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Time-to-readmission and Mortality After High-risk Surgery

Sunday, June 28, 2015

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Andrew A. Gonzalez, Zaid M. Abdelsattar, Justin B. Dimick, Shantanu Dev, John D. Birkmeyer, and Amir A. Ghaferi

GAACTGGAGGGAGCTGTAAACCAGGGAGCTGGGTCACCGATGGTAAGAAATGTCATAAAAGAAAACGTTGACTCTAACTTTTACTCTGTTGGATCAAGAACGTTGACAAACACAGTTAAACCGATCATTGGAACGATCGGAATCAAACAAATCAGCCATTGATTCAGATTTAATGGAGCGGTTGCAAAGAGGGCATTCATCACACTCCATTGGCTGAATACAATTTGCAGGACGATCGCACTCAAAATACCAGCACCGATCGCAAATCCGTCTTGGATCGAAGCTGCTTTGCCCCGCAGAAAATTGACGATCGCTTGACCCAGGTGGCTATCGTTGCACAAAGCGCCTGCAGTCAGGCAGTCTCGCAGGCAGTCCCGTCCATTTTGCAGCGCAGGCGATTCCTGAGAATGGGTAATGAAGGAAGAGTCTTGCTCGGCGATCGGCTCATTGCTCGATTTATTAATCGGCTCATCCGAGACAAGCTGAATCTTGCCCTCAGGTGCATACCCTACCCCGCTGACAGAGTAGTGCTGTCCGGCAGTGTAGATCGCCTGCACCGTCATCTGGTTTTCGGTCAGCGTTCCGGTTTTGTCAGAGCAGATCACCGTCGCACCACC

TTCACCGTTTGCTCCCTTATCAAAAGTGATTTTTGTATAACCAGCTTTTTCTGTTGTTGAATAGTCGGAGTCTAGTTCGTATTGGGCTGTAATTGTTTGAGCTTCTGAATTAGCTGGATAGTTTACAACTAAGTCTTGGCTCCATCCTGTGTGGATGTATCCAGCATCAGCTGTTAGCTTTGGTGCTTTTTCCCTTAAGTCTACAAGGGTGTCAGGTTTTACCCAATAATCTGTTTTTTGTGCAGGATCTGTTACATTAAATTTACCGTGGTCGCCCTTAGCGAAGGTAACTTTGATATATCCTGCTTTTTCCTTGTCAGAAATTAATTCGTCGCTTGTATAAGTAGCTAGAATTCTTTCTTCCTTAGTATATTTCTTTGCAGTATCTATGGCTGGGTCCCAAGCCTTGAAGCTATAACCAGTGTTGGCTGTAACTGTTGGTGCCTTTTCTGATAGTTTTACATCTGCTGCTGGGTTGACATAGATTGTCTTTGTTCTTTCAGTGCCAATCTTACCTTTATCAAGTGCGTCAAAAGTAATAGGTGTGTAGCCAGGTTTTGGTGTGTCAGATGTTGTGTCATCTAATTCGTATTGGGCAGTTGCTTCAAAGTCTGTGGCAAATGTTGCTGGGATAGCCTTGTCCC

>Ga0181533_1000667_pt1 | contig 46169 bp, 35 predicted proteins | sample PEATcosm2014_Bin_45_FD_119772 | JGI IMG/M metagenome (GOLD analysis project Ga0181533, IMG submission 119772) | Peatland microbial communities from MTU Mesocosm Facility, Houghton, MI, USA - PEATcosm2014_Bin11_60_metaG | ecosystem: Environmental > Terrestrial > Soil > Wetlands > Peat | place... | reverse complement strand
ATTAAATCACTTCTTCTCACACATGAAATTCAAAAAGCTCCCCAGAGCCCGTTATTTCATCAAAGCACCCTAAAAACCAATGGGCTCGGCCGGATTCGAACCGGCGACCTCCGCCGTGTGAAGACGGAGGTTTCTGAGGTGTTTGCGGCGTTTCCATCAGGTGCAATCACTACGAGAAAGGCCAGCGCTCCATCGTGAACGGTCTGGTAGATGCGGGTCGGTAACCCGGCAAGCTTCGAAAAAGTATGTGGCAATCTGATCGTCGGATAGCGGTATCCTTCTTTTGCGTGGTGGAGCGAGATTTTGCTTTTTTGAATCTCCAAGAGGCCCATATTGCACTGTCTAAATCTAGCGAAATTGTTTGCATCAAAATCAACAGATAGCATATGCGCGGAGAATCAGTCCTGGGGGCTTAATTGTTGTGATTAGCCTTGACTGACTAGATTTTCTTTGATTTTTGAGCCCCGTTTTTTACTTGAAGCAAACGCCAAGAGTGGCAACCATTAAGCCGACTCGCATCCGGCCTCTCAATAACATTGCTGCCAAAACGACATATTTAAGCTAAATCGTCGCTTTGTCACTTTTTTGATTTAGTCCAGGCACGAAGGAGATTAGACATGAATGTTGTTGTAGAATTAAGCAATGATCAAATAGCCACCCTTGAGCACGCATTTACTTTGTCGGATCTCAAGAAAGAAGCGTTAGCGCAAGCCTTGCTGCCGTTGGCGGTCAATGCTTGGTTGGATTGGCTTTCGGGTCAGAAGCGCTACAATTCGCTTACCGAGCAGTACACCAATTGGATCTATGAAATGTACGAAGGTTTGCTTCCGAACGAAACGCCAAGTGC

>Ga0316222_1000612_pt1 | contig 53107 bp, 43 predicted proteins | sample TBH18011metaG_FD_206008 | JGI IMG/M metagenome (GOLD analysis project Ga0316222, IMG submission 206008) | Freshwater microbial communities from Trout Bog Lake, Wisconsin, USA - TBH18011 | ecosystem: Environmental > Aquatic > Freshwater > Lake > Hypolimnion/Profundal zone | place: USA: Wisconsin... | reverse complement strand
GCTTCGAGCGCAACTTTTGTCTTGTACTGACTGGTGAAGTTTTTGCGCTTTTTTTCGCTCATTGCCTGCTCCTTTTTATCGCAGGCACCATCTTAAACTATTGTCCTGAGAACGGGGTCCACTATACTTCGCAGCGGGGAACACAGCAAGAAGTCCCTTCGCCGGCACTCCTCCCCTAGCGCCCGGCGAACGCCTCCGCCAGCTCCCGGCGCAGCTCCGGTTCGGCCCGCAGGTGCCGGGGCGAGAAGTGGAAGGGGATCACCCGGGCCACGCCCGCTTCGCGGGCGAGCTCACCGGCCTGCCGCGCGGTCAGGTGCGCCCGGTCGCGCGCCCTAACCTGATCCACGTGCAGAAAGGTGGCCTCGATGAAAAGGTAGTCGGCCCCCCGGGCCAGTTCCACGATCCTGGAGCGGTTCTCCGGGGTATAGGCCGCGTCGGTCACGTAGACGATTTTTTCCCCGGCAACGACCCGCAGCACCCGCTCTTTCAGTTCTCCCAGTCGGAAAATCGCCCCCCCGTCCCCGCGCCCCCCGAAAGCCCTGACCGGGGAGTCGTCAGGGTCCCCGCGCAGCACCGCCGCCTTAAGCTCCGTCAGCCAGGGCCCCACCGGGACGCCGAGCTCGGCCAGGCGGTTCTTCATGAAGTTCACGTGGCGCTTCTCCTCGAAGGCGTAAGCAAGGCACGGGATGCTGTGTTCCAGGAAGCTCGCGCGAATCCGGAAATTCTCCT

Retrospective cross-sectional cohort study using 5 years of Medicare benficiary data to determine whether post discharge mortality varies by time-to-readmission. Two of the three operations analyzed were lung resection (n=101,092) and coronary artery bypass grafting (CABG) (n=484,260). Patients were categorized as follows: no readmission within 30 days, readmitted within 1-5 days, 6-10 days, 11-15 days, 16-20 days, and 21-30 days. The main analysis examined the association between risk-adjusted mortality and the time-to-readmission categories. The secondary analysis examined whether major complications during the index hospitalization predicted mortality. The overall readmission rate for lung resection was 10.8% and for CABG was 14%. The major findings of this study are: 1) Patients who were readmitted had higher risk-adjusted mortality than nonreadmitted patients (10.8% versus 3.7%), 2) Risk-adjusted mortality decreased in a linear manner as the time-to-readmission increased, and 3) Interestingly, there was only a weak association between postoperative complications during the index hospitalization and readmission.

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